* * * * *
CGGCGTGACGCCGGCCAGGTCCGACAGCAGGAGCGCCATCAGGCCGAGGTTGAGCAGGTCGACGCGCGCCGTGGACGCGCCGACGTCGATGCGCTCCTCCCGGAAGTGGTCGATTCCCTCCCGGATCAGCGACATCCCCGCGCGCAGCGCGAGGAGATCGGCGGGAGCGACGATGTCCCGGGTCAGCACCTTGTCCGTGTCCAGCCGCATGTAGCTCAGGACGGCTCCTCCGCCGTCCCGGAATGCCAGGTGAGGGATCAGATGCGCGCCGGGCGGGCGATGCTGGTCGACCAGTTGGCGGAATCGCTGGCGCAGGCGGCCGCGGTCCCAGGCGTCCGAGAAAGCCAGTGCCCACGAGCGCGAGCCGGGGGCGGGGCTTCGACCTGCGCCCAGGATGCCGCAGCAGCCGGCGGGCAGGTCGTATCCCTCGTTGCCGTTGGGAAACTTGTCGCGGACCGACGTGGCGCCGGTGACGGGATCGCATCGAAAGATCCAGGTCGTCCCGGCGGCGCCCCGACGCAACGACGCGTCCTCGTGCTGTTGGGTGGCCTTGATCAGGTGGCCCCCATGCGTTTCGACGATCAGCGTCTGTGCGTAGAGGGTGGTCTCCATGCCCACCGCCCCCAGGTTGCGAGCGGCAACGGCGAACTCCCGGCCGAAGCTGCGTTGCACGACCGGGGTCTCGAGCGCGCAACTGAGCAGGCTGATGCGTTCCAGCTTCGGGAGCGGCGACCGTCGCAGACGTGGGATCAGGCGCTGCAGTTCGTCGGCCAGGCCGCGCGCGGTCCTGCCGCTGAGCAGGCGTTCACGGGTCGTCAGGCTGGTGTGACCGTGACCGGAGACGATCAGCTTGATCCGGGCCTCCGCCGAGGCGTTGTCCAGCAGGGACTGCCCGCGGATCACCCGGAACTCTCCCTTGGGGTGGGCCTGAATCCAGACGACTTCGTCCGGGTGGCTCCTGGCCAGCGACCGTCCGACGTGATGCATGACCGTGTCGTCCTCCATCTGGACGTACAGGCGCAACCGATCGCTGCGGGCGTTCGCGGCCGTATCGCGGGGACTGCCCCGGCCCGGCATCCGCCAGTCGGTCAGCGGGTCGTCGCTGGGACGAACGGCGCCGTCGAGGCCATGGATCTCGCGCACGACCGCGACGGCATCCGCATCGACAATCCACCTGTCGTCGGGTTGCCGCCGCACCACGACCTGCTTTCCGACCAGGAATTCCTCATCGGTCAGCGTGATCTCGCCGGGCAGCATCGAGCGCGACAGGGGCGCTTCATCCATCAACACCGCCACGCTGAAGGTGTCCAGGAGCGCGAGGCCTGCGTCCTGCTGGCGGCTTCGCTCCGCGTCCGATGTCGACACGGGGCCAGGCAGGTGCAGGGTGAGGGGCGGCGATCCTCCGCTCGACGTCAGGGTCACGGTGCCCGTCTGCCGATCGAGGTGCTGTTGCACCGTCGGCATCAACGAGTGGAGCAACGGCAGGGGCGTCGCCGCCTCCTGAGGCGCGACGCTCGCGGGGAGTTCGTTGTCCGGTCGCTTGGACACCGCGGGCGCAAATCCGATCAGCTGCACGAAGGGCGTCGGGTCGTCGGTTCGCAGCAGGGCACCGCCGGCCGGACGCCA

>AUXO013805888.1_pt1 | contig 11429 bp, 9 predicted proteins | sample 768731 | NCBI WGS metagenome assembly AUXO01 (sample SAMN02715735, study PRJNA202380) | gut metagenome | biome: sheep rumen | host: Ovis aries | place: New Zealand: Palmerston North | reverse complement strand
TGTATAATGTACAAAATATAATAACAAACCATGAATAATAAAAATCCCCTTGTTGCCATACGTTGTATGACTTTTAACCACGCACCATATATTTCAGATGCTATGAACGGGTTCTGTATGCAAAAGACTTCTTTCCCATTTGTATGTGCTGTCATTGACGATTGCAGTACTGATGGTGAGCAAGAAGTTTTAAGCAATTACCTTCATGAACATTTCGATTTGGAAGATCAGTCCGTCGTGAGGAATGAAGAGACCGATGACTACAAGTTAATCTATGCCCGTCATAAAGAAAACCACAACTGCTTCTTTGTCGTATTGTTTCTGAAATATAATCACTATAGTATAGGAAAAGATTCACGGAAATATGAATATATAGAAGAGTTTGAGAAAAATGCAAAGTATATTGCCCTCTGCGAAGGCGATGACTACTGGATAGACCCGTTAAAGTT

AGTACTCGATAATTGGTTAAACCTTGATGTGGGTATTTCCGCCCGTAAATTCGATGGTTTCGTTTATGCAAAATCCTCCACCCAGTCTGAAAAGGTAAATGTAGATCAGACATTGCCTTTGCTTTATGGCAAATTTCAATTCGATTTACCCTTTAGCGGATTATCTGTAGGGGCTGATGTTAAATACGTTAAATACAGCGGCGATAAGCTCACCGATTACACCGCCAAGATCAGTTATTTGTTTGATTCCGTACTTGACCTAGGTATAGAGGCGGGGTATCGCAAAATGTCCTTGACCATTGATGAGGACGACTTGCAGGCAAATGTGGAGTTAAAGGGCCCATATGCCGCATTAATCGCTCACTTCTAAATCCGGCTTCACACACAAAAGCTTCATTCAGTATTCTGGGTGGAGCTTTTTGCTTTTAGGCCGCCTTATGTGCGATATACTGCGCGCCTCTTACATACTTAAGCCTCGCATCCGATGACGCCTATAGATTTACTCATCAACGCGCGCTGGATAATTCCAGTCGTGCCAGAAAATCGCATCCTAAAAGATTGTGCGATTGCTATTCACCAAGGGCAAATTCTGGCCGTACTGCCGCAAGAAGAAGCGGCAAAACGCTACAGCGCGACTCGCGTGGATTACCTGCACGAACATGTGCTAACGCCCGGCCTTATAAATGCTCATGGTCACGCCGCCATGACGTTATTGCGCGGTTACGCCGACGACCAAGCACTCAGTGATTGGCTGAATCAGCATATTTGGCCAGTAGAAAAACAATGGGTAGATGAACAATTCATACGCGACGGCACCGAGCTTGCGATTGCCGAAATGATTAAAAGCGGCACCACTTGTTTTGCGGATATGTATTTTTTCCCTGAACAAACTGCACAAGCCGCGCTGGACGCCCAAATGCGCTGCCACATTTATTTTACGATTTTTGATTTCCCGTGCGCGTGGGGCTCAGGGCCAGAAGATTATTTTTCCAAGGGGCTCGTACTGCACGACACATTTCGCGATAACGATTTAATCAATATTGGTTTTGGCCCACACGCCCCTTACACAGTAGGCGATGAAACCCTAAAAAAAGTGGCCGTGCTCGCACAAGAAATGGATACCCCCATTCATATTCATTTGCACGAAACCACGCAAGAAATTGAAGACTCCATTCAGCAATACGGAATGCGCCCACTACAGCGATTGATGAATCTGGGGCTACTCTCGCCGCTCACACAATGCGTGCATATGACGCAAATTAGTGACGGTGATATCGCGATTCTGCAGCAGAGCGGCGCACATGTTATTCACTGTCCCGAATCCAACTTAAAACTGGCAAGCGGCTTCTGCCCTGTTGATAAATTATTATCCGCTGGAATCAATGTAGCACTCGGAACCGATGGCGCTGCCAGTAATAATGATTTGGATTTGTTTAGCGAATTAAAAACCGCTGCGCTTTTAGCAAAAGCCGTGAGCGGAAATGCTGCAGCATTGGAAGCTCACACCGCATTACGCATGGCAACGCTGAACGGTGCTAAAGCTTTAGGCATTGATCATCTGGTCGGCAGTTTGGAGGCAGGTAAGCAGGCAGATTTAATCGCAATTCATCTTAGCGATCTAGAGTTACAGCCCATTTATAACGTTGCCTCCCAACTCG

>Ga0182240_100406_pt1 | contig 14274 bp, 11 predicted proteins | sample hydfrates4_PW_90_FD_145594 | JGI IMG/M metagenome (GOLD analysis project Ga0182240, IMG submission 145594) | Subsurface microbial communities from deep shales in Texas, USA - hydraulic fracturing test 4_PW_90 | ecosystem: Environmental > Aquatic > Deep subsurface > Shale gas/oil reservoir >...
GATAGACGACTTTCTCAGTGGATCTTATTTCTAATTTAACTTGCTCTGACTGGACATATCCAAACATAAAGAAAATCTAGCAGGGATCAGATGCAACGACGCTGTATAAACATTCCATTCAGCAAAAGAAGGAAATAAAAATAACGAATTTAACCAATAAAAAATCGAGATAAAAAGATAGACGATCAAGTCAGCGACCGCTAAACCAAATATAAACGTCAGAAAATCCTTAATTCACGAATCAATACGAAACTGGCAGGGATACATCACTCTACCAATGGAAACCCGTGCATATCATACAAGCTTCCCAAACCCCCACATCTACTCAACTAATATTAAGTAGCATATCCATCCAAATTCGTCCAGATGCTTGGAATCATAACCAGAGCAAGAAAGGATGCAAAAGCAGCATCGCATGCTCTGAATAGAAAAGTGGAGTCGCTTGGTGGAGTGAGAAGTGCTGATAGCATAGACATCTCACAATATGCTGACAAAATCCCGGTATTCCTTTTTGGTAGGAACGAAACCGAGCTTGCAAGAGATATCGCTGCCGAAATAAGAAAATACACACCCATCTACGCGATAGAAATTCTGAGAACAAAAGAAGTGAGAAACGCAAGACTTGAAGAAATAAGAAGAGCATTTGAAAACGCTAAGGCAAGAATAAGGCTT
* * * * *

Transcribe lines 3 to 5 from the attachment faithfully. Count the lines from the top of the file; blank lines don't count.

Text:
TGTATAATGTACAAAATATAATAACAAACCATGAATAATAAAAATCCCCTTGTTGCCATACGTTGTATGACTTTTAACCACGCACCATATATTTCAGATGCTATGAACGGGTTCTGTATGCAAAAGACTTCTTTCCCATTTGTATGTGCTGTCATTGACGATTGCAGTACTGATGGTGAGCAAGAAGTTTTAAGCAATTACCTTCATGAACATTTCGATTTGGAAGATCAGTCCGTCGTGAGGAATGAAGAGACCGATGACTACAAGTTAATCTATGCCCGTCATAAAGAAAACCACAACTGCTTCTTTGTCGTATTGTTTCTGAAATATAATCACTATAGTATAGGAAAAGATTCACGGAAATATGAATATATAGAAGAGTTTGAGAAAAATGCAAAGTATATTGCCCTCTGCGAAGGCGATGACTACTGGATAGACCCGTTAAAGTT

AGTACTCGATAATTGGTTAAACCTTGATGTGGGTATTTCCGCCCGTAAATTCGATGGTTTCGTTTATGCAAAATCCTCCACCCAGTCTGAAAAGGTAAATGTAGATCAGACATTGCCTTTGCTTTATGGCAAATTTCAATTCGATTTACCCTTTAGCGGATTATCTGTAGGGGCTGATGTTAAATACGTTAAATACAGCGGCGATAAGCTCACCGATTACACCGCCAAGATCAGTTATTTGTTTGATTCCGTACTTGACCTAGGTATAGAGGCGGGGTATCGCAAAATGTCCTTGACCATTGATGAGGACGACTTGCAGGCAAATGTGGAGTTAAAGGGCCCATATGCCGCATTAATCGCTCACTTCTAAATCCGGCTTCACACACAAAAGCTTCATTCAGTATTCTGGGTGGAGCTTTTTGCTTTTAGGCCGCCTTATGTGCGATATACTGCGCGCCTCTTACATACTTAAGCCTCGCATCCGATGACGCCTATAGATTTACTCATCAACGCGCGCTGGATAATTCCAGTCGTGCCAGAAAATCGCATCCTAAAAGATTGTGCGATTGCTATTCACCAAGGGCAAATTCTGGCCGTACTGCCGCAAGAAGAAGCGGCAAAACGCTACAGCGCGACTCGCGTGGATTACCTGCACGAACATGTGCTAACGCCCGGCCTTATAAATGCTCATGGTCACGCCGCCATGACGTTATTGCGCGGTTACGCCGACGACCAAGCACTCAGTGATTGGCTGAATCAGCATATTTGGCCAGTAGAAAAACAATGGGTAGATGAACAATTCATACGCGACGGCACCGAGCTTGCGATTGCCGAAATGATTAAAAGCGGCACCACTTGTTTTGCGGATATGTATTTTTTCCCTGAACAAACTGCACAAGCCGCGCTGGACGCCCAAATGCGCTGCCACATTTATTTTACGATTTTTGATTTCCCGTGCGCGTGGGGCTCAGGGCCAGAAGATTATTTTTCCAAGGGGCTCGTACTGCACGACACATTTCGCGATAACGATTTAATCAATATTGGTTTTGGCCCACACGCCCCTTACACAGTAGGCGATGAAACCCTAAAAAAAGTGGCCGTGCTCGCACAAGAAATGGATACCCCCATTCATATTCATTTGCACGAAACCACGCAAGAAATTGAAGACTCCATTCAGCAATACGGAATGCGCCCACTACAGCGATTGATGAATCTGGGGCTACTCTCGCCGCTCACACAATGCGTGCATATGACGCAAATTAGTGACGGTGATATCGCGATTCTGCAGCAGAGCGGCGCACATGTTATTCACTGTCCCGAATCCAACTTAAAACTGGCAAGCGGCTTCTGCCCTGTTGATAAATTATTATCCGCTGGAATCAATGTAGCACTCGGAACCGATGGCGCTGCCAGTAATAATGATTTGGATTTGTTTAGCGAATTAAAAACCGCTGCGCTTTTAGCAAAAGCCGTGAGCGGAAATGCTGCAGCATTGGAAGCTCACACCGCATTACGCATGGCAACGCTGAACGGTGCTAAAGCTTTAGGCATTGATCATCTGGTCGGCAGTTTGGAGGCAGGTAAGCAGGCAGATTTAATCGCAATTCATCTTAGCGATCTAGAGTTACAGCCCATTTATAACGTTGCCTCCCAACTCG

>Ga0182240_100406_pt1 | contig 14274 bp, 11 predicted proteins | sample hydfrates4_PW_90_FD_145594 | JGI IMG/M metagenome (GOLD analysis project Ga0182240, IMG submission 145594) | Subsurface microbial communities from deep shales in Texas, USA - hydraulic fracturing test 4_PW_90 | ecosystem: Environmental > Aquatic > Deep subsurface > Shale gas/oil reservoir >...